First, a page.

Electronic Thesis and Dissertation Repository


Doctor of Philosophy




Ramanarayanan, Ananth


My thesis consists of three chapters relating to topics in International Economics. My first two chapters study the effects of migration flows on the economic outcomes of stayers for both receiving and sending countries. In both these chapters I develop and calibrate two distinct general equilibrium (GE) models to study the quantitative effect of migration on the real income of workers. The third chapter empirically investigates the relationship between firm export behaviour and their composition of foreign-born workers.

In my first chapter I develop a multi-country GE model where consumers choose where to reside, facing a trade-off between potentially earning a higher wage abroad but incurring a cost to migrating. The novel contribution in this paper is that estimating migration costs within a GE model allows me to quantify interesting policy experiments. In one experiment I consider the effects of an expansion of the European Economic Area (EEA), which allows free movement of labour for its member countries. I find that expanding the European Economic Area to include Turkey leads to a very small negative impact on the average wages in the rest of the member countries. I find the increase in migration from Turkey into the EEA is offset by a decrease in migration to EEA countries from other member countries.

The empirical trade-literature has shown that members of migrant networks can reduce the information frictions that exist in bilateral trade costs and help firms increase exports to their country of origin. In my second chapter I utilize insights from this literature and add a new channel, a trade-creation effect, by which migrants affect economic outcomes across countries in a GE multi-country model with trade. In this setting the decision of workers on where to reside and the decisions of firms on which countries to export to are linked because where firms choose to sell their goods affects real income in a location which in turn affects a consumer’s decision to migrate. My results show that the trade creation effects are strong. It is particularly important in mitigating welfare losses for countries with large outflows in their population. For example, the average real income of a stayer in a net-emigration country is 1.4% higher due to the trade-creation effect.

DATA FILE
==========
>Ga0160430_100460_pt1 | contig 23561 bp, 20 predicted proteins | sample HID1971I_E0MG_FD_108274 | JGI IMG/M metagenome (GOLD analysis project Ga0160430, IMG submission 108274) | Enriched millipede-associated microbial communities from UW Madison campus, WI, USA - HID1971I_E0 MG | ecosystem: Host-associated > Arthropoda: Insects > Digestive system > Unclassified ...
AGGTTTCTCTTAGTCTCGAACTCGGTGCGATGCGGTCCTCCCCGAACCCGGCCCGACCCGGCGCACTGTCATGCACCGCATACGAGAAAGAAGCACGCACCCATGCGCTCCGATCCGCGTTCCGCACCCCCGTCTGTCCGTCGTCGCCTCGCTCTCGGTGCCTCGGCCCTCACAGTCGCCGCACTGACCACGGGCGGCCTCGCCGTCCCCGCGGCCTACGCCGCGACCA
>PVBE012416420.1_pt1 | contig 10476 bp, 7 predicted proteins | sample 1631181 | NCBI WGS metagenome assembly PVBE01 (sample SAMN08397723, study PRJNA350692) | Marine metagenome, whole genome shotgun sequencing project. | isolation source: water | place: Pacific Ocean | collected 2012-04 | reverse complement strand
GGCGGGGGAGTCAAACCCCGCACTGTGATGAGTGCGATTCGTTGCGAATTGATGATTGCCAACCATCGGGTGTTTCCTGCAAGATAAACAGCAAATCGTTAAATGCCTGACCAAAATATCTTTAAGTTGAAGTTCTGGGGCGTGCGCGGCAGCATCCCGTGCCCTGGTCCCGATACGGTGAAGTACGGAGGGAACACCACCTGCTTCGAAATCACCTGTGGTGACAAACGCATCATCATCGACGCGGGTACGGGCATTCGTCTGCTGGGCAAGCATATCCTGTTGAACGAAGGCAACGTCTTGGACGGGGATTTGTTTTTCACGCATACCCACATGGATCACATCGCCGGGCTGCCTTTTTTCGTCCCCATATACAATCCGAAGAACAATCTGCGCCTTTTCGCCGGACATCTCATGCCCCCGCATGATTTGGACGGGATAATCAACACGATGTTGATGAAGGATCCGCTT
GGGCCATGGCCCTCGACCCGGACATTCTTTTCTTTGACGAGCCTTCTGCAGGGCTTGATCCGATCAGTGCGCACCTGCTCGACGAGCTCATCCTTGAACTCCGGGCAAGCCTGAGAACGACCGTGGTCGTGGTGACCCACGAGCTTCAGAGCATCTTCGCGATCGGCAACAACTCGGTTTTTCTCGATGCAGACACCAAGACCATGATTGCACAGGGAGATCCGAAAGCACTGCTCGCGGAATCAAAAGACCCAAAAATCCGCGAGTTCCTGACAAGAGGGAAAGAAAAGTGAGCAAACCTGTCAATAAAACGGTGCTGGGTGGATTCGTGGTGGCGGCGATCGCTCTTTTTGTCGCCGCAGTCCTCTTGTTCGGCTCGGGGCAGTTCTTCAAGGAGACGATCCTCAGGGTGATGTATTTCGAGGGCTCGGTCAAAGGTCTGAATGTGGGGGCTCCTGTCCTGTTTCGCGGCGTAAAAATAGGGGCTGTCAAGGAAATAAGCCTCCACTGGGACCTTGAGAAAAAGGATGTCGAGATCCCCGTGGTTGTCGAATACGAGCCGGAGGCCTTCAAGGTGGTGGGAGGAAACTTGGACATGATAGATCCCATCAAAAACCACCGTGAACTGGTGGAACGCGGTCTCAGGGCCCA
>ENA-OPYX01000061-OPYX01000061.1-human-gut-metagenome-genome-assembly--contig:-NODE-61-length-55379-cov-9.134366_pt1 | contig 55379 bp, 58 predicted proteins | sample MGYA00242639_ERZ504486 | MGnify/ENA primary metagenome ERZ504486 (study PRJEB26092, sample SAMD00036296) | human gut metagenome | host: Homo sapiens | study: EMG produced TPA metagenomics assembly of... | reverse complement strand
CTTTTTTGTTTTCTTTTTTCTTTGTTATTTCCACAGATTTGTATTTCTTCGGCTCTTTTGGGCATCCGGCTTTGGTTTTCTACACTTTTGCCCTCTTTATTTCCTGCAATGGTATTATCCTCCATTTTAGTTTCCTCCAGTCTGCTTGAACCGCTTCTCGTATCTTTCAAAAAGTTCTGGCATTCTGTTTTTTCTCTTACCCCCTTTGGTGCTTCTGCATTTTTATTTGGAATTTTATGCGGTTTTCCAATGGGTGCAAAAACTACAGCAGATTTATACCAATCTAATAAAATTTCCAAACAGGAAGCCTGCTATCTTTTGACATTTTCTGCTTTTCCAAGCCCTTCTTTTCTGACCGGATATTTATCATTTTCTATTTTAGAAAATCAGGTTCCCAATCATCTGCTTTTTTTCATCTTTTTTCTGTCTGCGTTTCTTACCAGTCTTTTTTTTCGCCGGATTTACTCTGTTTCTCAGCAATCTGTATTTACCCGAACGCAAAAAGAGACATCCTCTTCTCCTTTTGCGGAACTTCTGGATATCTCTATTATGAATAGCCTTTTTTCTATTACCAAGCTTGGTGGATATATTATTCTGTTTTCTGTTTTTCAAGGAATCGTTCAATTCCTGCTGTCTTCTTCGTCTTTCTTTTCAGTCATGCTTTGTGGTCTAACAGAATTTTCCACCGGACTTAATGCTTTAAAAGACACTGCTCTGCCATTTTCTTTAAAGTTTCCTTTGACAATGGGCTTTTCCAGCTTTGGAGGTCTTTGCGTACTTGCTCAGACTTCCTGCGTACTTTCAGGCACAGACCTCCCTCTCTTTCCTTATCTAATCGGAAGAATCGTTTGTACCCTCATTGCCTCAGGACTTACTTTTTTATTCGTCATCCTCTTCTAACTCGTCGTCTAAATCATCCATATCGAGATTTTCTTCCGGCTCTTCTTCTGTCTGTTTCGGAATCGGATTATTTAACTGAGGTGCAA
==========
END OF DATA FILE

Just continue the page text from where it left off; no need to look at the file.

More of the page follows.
In my final chapter, which is joint work with Professor Ananth Ramanarayanan, we study the relationship between export behaviour and the foreign-born worker composition at Canadian manufacturing firms using unique Canadian administrative employer-employee tax data. We argue that if immigrants are lowering the informational, or language barriers to export to their home country, then we should see these effects at firms that employ these immigrants, and it should be evident at a country-specific level. Our results confirm this assertion; we find that firms have much higher export sales to a country if they employ immigrant workers from that country. The increase in export sales of these firms stems from the link between immigrant employment and a reduction in trade costs.